COLEACP’s Kenya survey – April impacts of COVID-19
COLEACP is conducting a monthly survey of Kenyan horticultural companies to measure the evolution of the impact of the pandemic over time. Our first brief report, in April, summarised the impact of COVID-19 on operations in March. Here we present preliminary findings for impacts in April, based on survey responses from 26 Kenyan companies (40% of those benefiting from COLEACP’s programmes).
Impact on trade
The crops most often cited as affected by the crisis are fine vegetables: French beans (69%), and also snow peas, sugar snaps and baby corn. Avocado is mentioned by half of the respondents, passion fruit by 27%, and fresh herbs by 23%. As in March, most negatively impacted markets are in Europe, although the Netherlands has overtaken the UK as the most negatively impacted market.
In April, 46% of respondents stated they had not been able to honour existing contracts due to logistical challenges directly linked to COVID-19, down from 79% in March. However, more respondents reported that prospective clients are reducing requested volumes (77%) and that existing customers have reduced orders (69%).
Logistics, particularly airfreight, has been a major bottleneck. 92% of respondents stated that high cargo costs are having an impact on their operations. Cargo costs have increased significantly for airfreight, and exporters’ transit times to destination markets have increased due to fewer available routes. 89% of respondents said disruptions to domestic logistics (e.g. curfews and checkpoints) are having a medium to high impact on business.
Almost half of respondents suggest that non-exported produce goes to waste (including dumping and composting). A third are not buying from their suppliers as a result, pushing the losses down the value chain. Only a minority of SMEs are able to sell excess produce on domestic markets (24%) or other international markets (8%), or to achieve value addition through processing (5 respondents).
Total lost revenue due to the crisis for April, for all 26 companies, is estimated at 217,130,000 KES (€1.9 million); for a single Kenyan horticultural SME, lost revenue for April is likely to be around 5 million KES (€43,518).* Estimated losses for April are lower than for March, although the median value differs only by 500,000 KES. Total combined losses for March and April, for all companies responding (19+26), add up to 507 million KES (€4.45 million).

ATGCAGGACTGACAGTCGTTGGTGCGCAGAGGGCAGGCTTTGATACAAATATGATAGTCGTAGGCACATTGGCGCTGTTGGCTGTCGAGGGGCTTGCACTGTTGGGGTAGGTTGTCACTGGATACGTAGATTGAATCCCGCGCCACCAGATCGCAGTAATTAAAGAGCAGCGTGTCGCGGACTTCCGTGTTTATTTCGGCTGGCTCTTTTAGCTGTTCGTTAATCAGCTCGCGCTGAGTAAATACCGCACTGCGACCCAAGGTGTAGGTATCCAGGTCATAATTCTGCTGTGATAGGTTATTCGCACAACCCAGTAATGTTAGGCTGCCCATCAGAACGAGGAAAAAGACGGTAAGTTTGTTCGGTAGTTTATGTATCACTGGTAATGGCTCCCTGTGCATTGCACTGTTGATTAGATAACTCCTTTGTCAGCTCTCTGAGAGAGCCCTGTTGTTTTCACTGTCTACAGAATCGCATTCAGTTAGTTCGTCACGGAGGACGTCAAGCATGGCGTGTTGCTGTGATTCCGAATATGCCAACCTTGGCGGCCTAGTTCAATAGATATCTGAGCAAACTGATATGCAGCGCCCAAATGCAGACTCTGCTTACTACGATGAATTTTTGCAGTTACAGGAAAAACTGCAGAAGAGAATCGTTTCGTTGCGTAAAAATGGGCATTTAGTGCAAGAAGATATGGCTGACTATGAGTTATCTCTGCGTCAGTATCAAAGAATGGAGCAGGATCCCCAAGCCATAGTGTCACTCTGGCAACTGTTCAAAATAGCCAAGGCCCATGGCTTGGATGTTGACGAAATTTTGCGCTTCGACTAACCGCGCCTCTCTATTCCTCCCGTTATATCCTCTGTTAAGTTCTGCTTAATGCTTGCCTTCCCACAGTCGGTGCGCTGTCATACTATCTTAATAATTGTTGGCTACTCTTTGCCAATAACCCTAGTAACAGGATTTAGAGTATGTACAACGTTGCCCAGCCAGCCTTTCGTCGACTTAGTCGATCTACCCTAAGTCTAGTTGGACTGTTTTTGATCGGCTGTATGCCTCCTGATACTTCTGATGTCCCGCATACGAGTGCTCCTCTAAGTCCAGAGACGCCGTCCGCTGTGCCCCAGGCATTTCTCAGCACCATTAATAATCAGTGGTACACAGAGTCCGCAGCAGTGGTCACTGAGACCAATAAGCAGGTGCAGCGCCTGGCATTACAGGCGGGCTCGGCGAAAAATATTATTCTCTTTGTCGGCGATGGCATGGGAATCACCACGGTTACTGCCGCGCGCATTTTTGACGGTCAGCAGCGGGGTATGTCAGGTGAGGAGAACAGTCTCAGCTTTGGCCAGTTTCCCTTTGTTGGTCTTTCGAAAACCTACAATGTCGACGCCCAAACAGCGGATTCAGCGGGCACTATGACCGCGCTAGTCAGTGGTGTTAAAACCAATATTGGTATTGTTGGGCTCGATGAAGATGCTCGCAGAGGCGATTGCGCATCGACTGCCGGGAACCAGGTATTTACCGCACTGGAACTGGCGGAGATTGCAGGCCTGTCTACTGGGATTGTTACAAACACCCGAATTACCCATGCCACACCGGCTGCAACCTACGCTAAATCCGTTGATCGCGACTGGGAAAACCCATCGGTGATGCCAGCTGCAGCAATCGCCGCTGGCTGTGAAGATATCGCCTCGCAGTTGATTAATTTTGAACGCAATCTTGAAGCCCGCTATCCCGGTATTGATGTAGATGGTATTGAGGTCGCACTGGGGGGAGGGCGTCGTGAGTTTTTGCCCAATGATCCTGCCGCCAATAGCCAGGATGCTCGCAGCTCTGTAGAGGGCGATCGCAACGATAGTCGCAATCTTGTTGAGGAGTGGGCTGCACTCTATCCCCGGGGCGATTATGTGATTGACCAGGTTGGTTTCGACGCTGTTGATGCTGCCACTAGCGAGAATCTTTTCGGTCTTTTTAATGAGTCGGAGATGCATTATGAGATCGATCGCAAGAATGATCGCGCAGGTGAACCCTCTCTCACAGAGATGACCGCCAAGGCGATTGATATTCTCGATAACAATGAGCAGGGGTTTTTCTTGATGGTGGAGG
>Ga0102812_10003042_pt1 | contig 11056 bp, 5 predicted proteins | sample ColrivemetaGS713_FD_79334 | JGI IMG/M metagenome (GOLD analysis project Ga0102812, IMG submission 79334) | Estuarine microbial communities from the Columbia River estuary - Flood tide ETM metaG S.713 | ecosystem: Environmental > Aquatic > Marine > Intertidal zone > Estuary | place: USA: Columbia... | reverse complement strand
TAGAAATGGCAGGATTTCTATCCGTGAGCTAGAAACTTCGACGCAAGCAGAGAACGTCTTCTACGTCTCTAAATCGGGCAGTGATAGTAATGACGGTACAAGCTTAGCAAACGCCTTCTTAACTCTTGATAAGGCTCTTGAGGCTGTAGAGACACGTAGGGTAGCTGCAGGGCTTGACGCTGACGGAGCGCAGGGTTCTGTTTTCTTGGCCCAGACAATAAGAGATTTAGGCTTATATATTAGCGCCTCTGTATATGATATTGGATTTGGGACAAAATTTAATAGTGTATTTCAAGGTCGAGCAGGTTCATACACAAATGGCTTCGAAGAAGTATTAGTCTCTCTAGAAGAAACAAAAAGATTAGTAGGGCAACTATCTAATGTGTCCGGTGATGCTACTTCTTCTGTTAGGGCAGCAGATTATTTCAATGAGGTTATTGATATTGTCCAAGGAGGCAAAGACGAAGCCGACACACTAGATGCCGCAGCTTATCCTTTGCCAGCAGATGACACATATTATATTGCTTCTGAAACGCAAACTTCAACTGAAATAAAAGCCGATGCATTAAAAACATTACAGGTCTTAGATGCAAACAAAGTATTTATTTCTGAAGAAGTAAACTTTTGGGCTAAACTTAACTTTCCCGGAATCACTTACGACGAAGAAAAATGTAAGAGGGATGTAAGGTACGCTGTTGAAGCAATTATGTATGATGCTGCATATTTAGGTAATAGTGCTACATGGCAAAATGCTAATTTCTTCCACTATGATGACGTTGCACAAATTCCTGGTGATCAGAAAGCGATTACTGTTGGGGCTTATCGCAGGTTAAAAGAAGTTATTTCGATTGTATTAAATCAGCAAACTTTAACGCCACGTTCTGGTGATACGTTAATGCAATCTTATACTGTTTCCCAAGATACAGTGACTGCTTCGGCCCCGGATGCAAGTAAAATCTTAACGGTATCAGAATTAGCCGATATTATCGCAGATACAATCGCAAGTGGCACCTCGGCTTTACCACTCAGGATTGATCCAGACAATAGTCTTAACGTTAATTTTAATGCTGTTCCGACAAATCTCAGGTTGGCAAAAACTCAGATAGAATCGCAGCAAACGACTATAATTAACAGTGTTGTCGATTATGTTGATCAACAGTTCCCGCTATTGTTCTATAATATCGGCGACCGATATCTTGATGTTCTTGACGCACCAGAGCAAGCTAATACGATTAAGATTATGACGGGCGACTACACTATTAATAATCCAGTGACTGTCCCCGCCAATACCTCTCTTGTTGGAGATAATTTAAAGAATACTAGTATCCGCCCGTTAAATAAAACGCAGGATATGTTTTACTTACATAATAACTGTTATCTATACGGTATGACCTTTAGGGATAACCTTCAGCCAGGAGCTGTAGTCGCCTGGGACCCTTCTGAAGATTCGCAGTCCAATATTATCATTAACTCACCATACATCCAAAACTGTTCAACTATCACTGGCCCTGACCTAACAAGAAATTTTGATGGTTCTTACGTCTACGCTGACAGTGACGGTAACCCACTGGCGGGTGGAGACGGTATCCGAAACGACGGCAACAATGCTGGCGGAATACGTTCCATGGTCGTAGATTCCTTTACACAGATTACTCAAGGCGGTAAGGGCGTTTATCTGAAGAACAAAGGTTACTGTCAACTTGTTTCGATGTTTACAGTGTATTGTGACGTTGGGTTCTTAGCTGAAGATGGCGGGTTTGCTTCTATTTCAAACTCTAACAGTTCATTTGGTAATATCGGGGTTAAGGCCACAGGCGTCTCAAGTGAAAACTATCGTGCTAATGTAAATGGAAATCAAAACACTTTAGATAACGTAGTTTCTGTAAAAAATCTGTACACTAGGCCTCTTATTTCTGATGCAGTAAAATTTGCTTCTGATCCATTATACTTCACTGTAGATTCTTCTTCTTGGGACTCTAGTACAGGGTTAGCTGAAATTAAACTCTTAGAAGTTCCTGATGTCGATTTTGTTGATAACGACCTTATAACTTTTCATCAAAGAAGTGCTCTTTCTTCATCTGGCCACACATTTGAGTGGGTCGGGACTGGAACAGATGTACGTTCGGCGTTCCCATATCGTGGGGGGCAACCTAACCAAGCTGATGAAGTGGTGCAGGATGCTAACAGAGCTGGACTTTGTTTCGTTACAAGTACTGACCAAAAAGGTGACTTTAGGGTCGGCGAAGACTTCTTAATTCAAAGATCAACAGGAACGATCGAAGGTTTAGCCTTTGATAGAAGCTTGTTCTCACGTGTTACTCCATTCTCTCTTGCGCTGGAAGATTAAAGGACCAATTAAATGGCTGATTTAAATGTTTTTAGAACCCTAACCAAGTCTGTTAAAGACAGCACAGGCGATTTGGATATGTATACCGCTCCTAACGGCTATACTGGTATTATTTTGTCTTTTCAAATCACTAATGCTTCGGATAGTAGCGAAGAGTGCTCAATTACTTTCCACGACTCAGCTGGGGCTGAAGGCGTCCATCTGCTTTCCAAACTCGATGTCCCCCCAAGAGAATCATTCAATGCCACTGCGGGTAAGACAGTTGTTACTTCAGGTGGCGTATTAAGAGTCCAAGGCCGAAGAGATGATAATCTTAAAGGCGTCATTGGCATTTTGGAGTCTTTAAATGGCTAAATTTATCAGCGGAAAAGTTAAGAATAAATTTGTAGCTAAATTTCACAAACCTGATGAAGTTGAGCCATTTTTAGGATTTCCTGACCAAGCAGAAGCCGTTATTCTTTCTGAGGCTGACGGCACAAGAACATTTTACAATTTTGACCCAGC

As for the March survey, for two-thirds of respondents this means a loss of more than 50% of initial projected revenue for April. While most SMEs (67%) considered prices in March 2020 to be comparable to those in March 2019, 50% of respondents now mention a change in prices for April 2020 compared with 2019.
Most respondents are not receiving any support from their buyers to ease the impact of the crisis. Some companies mention better payment terms (e.g. quicker payment turnaround); only 2 companies said clients are sharing increased cargo costs.
Impact on outgrowers and employees
Eighteen respondents had planned to source from a total of 8,738 outgrowers (median 200) in April; actual sourcing was done from only 2,520 outgrowers (median 50), a reduction of 6,218 outgrowers (71% decrease). Most companies responding (78%) are unable to guarantee a market for their small-scale suppliers, and 55% are already scaling down on new planting schedules. Around 40% of respondents are unable to pay their outgrowers, who have no other options for selling their fresh produce. Some growers are neglecting the fields as they cannot invest in crops if they are not paid.